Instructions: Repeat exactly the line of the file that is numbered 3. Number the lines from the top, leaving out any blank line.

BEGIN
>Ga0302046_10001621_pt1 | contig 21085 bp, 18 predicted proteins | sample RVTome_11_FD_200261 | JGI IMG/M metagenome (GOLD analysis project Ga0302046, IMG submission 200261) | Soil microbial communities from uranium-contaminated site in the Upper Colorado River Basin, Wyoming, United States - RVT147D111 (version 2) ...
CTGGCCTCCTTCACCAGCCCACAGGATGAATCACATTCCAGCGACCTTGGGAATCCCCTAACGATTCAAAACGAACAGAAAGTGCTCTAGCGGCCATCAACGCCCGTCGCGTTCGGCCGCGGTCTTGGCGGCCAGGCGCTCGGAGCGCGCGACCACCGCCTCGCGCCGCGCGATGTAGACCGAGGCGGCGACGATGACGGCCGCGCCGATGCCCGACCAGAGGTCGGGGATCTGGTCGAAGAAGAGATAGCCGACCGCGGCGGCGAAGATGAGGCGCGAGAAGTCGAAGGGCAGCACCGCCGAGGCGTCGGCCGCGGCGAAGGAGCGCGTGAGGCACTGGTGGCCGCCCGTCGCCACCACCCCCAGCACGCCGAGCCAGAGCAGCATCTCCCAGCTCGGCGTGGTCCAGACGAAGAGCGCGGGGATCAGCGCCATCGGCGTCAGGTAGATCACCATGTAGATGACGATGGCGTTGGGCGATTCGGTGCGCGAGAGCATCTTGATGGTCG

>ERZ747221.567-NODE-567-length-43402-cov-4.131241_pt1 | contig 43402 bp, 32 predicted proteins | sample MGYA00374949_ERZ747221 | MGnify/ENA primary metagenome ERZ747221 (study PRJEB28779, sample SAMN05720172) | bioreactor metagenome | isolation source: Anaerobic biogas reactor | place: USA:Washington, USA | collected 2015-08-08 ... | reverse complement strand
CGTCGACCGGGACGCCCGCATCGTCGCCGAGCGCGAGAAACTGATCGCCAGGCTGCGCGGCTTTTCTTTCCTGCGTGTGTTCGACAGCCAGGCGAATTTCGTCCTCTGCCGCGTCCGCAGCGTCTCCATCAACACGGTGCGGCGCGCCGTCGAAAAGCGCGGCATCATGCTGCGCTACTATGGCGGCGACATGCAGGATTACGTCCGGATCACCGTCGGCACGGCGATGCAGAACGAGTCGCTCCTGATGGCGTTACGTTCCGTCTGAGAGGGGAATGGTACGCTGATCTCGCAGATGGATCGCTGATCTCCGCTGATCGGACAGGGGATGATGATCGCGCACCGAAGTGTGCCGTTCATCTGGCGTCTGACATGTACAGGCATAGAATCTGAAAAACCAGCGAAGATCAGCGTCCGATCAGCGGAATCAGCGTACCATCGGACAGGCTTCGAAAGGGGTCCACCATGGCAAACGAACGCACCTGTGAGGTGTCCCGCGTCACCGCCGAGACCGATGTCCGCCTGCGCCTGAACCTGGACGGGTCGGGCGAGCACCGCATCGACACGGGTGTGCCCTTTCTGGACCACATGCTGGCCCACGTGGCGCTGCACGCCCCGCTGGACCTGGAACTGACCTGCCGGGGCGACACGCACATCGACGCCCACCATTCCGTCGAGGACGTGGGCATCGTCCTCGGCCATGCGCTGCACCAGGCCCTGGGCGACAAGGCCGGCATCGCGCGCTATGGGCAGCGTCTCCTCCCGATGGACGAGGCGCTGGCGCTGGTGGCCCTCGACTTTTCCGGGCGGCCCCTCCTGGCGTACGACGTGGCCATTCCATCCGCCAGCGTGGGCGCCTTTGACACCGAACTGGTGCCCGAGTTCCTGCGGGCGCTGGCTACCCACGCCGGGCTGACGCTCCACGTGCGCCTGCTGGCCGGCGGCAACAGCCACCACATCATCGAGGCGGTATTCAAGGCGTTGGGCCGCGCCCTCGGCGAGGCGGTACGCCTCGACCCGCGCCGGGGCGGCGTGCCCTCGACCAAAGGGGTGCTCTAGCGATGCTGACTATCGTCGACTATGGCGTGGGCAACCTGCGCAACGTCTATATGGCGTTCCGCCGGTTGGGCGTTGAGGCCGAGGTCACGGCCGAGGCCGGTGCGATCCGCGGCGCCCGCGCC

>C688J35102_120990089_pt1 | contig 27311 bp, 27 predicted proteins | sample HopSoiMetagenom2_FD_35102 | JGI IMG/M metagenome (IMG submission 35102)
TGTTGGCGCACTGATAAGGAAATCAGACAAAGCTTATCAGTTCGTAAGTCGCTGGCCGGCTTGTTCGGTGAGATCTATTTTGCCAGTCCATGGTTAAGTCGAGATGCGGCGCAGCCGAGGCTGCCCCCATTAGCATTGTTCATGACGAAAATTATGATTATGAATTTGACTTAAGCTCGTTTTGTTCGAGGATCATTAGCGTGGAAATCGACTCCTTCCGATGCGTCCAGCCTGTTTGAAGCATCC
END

>ERZ747221.567-NODE-567-length-43402-cov-4.131241_pt1 | contig 43402 bp, 32 predicted proteins | sample MGYA00374949_ERZ747221 | MGnify/ENA primary metagenome ERZ747221 (study PRJEB28779, sample SAMN05720172) | bioreactor metagenome | isolation source: Anaerobic biogas reactor | place: USA:Washington, USA | collected 2015-08-08 ... | reverse complement strand